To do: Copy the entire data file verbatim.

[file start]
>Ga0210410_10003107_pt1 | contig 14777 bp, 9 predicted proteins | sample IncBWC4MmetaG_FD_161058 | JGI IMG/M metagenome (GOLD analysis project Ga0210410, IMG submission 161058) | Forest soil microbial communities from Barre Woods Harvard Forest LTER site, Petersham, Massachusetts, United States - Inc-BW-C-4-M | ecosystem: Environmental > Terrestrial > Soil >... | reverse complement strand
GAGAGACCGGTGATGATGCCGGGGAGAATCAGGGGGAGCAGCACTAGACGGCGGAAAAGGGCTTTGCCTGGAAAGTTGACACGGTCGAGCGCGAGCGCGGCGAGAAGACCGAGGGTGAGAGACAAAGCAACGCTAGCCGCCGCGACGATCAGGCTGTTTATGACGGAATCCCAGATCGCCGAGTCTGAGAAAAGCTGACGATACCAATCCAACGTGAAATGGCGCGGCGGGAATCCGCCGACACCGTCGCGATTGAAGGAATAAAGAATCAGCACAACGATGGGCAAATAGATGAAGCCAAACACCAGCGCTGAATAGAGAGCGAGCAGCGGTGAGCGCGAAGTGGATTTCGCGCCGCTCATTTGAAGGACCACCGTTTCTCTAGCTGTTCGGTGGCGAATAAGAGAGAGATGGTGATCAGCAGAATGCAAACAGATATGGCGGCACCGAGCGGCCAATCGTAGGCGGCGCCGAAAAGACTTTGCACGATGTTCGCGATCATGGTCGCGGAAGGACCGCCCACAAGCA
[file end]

>Ga0210410_10003107_pt1 | contig 14777 bp, 9 predicted proteins | sample IncBWC4MmetaG_FD_161058 | JGI IMG/M metagenome (GOLD analysis project Ga0210410, IMG submission 161058) | Forest soil microbial communities from Barre Woods Harvard Forest LTER site, Petersham, Massachusetts, United States - Inc-BW-C-4-M | ecosystem: Environmental > Terrestrial > Soil >... | reverse complement strand
GAGAGACCGGTGATGATGCCGGGGAGAATCAGGGGGAGCAGCACTAGACGGCGGAAAAGGGCTTTGCCTGGAAAGTTGACACGGTCGAGCGCGAGCGCGGCGAGAAGACCGAGGGTGAGAGACAAAGCAACGCTAGCCGCCGCGACGATCAGGCTGTTTATGACGGAATCCCAGATCGCCGAGTCTGAGAAAAGCTGACGATACCAATCCAACGTGAAATGGCGCGGCGGGAATCCGCCGACACCGTCGCGATTGAAGGAATAAAGAATCAGCACAACGATGGGCAAATAGATGAAGCCAAACACCAGCGCTGAATAGAGAGCGAGCAGCGGTGAGCGCGAAGTGGATTTCGCGCCGCTCATTTGAAGGACCACCGTTTCTCTAGCTGTTCGGTGGCGAATAAGAGAGAGATGGTGATCAGCAGAATGCAAACAGATATGGCGGCACCGAGCGGCCAATCGTAGGCGGCGCCGAAAAGACTTTGCACGATGTTCGCGATCATGGTCGCGGAAGGACCGCCCACAAGCA